Locals expected Horton to fail like Davis had 17 years earlier. The difference between Davis and Horton was that Horton was very good at marketing his new town, setting up a land sales office in San Francisco boosting San Diego as the city of the future. Soon people were moving to San Diego from all over the country.
Frequently referred to as “The father of San Diego,” Alonzo Horton could also be considered the “father of Southern California realestate speculation.”
Most of the historic buildings in the Gaslamp Quarter are the results of Horton's efforts to promote the town. Alonzo Horton is buried at Mount Hope Cemetery Horton led the committee to select the location for the community cemetery in 1869 along with many other notable notable San Diegans.
Horton Plaza Park, featuring the first water fountain in the United States to have electric lights, is a tribute to Alonzo Horton.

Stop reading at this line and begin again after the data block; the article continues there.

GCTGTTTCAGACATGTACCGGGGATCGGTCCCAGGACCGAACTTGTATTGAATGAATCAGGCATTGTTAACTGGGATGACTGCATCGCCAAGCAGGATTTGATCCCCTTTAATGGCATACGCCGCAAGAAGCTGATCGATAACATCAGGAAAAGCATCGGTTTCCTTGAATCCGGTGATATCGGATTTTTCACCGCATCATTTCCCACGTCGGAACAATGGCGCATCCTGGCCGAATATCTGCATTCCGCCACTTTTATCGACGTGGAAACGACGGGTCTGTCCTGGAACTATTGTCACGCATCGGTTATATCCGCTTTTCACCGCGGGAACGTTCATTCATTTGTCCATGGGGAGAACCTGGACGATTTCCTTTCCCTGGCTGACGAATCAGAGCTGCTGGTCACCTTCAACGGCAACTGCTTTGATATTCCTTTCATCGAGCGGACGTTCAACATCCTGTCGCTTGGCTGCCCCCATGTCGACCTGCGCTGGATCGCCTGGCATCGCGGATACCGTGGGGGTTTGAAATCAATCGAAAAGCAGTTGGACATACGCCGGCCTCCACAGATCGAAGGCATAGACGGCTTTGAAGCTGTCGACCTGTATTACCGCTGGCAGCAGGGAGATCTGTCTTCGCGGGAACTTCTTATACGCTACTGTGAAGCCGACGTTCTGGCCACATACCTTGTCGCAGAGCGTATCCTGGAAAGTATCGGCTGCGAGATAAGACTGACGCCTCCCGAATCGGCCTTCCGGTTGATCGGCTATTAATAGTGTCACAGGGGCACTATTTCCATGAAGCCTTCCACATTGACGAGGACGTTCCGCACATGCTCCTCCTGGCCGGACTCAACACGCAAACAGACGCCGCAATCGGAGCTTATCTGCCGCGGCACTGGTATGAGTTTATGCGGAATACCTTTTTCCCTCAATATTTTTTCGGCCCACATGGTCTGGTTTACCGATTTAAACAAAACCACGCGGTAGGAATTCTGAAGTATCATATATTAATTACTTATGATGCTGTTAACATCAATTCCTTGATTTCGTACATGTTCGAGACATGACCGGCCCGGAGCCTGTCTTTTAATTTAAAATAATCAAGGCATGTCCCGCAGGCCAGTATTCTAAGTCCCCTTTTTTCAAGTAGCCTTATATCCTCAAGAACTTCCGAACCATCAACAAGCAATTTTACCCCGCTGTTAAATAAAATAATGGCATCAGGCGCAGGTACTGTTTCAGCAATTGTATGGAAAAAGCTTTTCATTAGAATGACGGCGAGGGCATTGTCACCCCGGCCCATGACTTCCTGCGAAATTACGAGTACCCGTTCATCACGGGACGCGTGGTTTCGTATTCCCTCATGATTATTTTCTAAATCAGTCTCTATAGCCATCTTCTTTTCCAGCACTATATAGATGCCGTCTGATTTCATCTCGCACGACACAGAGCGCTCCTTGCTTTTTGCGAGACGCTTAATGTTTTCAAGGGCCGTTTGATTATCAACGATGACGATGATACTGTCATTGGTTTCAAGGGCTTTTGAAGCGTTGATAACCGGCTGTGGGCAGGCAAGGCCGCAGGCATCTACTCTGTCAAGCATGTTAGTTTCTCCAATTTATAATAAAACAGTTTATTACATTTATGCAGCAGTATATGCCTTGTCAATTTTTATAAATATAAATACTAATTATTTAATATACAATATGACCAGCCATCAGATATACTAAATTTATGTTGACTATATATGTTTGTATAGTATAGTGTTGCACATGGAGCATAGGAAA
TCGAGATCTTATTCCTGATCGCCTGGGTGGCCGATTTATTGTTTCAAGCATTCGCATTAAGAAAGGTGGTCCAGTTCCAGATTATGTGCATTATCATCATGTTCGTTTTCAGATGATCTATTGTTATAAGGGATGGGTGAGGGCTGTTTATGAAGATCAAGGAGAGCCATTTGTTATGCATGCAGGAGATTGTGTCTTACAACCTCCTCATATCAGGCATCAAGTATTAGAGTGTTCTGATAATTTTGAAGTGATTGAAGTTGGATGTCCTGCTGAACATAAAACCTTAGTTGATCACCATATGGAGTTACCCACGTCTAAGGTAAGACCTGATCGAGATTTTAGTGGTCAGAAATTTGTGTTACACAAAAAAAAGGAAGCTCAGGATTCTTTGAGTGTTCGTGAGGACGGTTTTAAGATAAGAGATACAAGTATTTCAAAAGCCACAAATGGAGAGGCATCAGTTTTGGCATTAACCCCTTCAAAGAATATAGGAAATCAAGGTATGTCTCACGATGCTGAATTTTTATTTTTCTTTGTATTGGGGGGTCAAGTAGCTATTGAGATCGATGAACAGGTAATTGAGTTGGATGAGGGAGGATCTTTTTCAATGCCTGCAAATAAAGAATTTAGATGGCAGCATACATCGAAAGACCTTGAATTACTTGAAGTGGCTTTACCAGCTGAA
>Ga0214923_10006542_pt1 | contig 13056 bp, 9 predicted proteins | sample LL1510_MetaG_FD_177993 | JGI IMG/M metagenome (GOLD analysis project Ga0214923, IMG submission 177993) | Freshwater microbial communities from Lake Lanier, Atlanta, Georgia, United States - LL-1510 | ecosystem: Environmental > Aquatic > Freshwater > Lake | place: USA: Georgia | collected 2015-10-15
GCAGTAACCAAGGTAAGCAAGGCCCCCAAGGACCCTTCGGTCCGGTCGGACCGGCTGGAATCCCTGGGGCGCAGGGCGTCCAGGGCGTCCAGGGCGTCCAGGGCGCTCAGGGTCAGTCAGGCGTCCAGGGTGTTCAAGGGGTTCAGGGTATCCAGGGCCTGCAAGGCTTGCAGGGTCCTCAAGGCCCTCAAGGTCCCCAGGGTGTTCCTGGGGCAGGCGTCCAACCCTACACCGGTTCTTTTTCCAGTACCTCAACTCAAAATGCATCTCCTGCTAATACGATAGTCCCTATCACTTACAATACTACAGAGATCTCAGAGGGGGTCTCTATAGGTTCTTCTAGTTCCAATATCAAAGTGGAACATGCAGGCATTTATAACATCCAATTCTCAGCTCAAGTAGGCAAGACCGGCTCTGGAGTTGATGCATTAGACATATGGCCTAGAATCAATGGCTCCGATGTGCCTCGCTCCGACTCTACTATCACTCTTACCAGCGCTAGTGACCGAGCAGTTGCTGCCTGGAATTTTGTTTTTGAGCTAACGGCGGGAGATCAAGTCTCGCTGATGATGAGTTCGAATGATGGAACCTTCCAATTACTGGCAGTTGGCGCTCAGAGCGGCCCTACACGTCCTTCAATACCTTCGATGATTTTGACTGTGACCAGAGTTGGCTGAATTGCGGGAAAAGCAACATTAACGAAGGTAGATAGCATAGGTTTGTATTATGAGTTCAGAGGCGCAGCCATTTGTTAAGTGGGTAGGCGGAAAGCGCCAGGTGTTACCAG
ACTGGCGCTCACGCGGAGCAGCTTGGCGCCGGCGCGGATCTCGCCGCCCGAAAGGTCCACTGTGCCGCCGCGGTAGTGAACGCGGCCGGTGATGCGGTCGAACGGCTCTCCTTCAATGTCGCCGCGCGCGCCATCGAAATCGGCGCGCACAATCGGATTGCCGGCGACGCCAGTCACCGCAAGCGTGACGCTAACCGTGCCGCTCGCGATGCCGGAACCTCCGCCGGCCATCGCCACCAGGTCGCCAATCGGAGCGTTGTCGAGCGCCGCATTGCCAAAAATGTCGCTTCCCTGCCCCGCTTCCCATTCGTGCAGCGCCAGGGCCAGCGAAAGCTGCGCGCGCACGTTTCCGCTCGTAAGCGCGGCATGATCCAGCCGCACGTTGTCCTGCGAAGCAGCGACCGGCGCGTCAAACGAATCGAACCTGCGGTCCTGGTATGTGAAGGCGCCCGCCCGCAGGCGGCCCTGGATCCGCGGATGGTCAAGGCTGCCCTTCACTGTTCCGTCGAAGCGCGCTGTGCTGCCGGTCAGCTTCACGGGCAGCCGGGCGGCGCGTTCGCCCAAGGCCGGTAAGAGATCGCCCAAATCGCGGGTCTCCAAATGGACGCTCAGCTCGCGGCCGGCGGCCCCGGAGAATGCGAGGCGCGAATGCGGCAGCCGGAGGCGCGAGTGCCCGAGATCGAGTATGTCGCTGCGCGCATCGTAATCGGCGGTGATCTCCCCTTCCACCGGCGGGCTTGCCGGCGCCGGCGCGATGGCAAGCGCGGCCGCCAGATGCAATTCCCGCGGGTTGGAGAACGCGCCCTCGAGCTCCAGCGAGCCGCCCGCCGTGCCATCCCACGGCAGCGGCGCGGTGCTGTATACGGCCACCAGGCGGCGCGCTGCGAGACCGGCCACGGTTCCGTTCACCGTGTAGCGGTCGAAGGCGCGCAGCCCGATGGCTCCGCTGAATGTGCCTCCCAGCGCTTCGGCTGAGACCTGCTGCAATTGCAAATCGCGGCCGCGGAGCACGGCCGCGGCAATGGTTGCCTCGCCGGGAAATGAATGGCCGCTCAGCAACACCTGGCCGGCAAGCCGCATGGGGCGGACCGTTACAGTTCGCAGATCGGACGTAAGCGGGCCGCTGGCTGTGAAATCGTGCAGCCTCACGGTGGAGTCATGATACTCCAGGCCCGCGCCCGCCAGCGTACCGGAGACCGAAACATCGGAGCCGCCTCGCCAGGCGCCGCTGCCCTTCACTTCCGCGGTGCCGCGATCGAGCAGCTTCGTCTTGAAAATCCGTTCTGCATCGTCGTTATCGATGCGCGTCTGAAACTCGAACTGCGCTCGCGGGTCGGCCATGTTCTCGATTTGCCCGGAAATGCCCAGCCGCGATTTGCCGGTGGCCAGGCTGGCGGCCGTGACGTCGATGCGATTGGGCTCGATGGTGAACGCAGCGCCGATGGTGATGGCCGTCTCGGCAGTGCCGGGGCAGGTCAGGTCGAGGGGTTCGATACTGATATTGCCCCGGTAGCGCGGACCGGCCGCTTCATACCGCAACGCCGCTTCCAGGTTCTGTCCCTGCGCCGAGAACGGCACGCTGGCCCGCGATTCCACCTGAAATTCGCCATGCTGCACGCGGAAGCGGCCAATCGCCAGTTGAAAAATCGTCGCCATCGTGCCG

Horton Plaza, which opened in 1985, was designed to resemble an European market place and to function like an amusement park for shoppers.
The Westfield Shoppingtown Horton Plaza occupies six and one-half blocks in downtown San Diego and includes elements of San Diego's history in its design. Ornate lamps are replicas of the original gas lamps used in San Diego at the turn of the century and the Jessop’s Clock, built in 1907, has been a fixture in San Diego for almost one hundred years.
There are more than 130 stores and shops including Macy’s, Nordstroms and Mervyns, several restaurants and a multi-screen movie theater in Horton Plaza.